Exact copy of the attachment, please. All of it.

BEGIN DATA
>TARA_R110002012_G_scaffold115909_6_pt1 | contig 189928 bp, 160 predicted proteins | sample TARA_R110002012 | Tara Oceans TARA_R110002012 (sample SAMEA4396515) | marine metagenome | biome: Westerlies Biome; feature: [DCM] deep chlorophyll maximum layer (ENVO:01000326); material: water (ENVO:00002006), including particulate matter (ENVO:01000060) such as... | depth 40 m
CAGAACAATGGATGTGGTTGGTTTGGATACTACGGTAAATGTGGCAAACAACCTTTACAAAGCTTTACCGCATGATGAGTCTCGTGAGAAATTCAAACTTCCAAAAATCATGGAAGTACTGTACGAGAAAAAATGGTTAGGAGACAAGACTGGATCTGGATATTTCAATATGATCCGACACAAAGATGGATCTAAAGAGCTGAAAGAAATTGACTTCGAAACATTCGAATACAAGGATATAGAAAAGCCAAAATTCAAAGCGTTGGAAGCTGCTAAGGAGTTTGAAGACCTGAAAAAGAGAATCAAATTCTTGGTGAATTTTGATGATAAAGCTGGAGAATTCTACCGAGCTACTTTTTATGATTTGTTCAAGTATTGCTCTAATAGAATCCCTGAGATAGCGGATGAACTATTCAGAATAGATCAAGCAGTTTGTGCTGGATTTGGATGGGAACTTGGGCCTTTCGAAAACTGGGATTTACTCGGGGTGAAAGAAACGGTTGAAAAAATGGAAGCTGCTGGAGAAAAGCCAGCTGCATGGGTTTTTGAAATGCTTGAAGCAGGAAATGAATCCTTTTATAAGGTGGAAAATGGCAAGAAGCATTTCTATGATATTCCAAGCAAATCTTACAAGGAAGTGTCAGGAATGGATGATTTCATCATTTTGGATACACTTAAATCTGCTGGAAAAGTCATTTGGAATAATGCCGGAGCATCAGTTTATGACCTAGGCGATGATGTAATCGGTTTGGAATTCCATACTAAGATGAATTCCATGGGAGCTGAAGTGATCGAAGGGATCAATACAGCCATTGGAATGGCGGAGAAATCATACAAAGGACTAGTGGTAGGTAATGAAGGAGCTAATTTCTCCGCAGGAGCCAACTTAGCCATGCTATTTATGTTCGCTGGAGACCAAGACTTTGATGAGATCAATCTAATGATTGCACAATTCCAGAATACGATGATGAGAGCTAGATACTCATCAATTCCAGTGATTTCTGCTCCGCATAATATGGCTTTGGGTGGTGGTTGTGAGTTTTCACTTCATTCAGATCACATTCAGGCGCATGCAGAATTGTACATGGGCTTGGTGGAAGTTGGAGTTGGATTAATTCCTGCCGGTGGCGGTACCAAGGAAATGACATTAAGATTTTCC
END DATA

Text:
>TARA_R110002012_G_scaffold115909_6_pt1 | contig 189928 bp, 160 predicted proteins | sample TARA_R110002012 | Tara Oceans TARA_R110002012 (sample SAMEA4396515) | marine metagenome | biome: Westerlies Biome; feature: [DCM] deep chlorophyll maximum layer (ENVO:01000326); material: water (ENVO:00002006), including particulate matter (ENVO:01000060) such as... | depth 40 m
CAGAACAATGGATGTGGTTGGTTTGGATACTACGGTAAATGTGGCAAACAACCTTTACAAAGCTTTACCGCATGATGAGTCTCGTGAGAAATTCAAACTTCCAAAAATCATGGAAGTACTGTACGAGAAAAAATGGTTAGGAGACAAGACTGGATCTGGATATTTCAATATGATCCGACACAAAGATGGATCTAAAGAGCTGAAAGAAATTGACTTCGAAACATTCGAATACAAGGATATAGAAAAGCCAAAATTCAAAGCGTTGGAAGCTGCTAAGGAGTTTGAAGACCTGAAAAAGAGAATCAAATTCTTGGTGAATTTTGATGATAAAGCTGGAGAATTCTACCGAGCTACTTTTTATGATTTGTTCAAGTATTGCTCTAATAGAATCCCTGAGATAGCGGATGAACTATTCAGAATAGATCAAGCAGTTTGTGCTGGATTTGGATGGGAACTTGGGCCTTTCGAAAACTGGGATTTACTCGGGGTGAAAGAAACGGTTGAAAAAATGGAAGCTGCTGGAGAAAAGCCAGCTGCATGGGTTTTTGAAATGCTTGAAGCAGGAAATGAATCCTTTTATAAGGTGGAAAATGGCAAGAAGCATTTCTATGATATTCCAAGCAAATCTTACAAGGAAGTGTCAGGAATGGATGATTTCATCATTTTGGATACACTTAAATCTGCTGGAAAAGTCATTTGGAATAATGCCGGAGCATCAGTTTATGACCTAGGCGATGATGTAATCGGTTTGGAATTCCATACTAAGATGAATTCCATGGGAGCTGAAGTGATCGAAGGGATCAATACAGCCATTGGAATGGCGGAGAAATCATACAAAGGACTAGTGGTAGGTAATGAAGGAGCTAATTTCTCCGCAGGAGCCAACTTAGCCATGCTATTTATGTTCGCTGGAGACCAAGACTTTGATGAGATCAATCTAATGATTGCACAATTCCAGAATACGATGATGAGAGCTAGATACTCATCAATTCCAGTGATTTCTGCTCCGCATAATATGGCTTTGGGTGGTGGTTGTGAGTTTTCACTTCATTCAGATCACATTCAGGCGCATGCAGAATTGTACATGGGCTTGGTGGAAGTTGGAGTTGGATTAATTCCTGCCGGTGGCGGTACCAAGGAAATGACATTAAGATTTTCC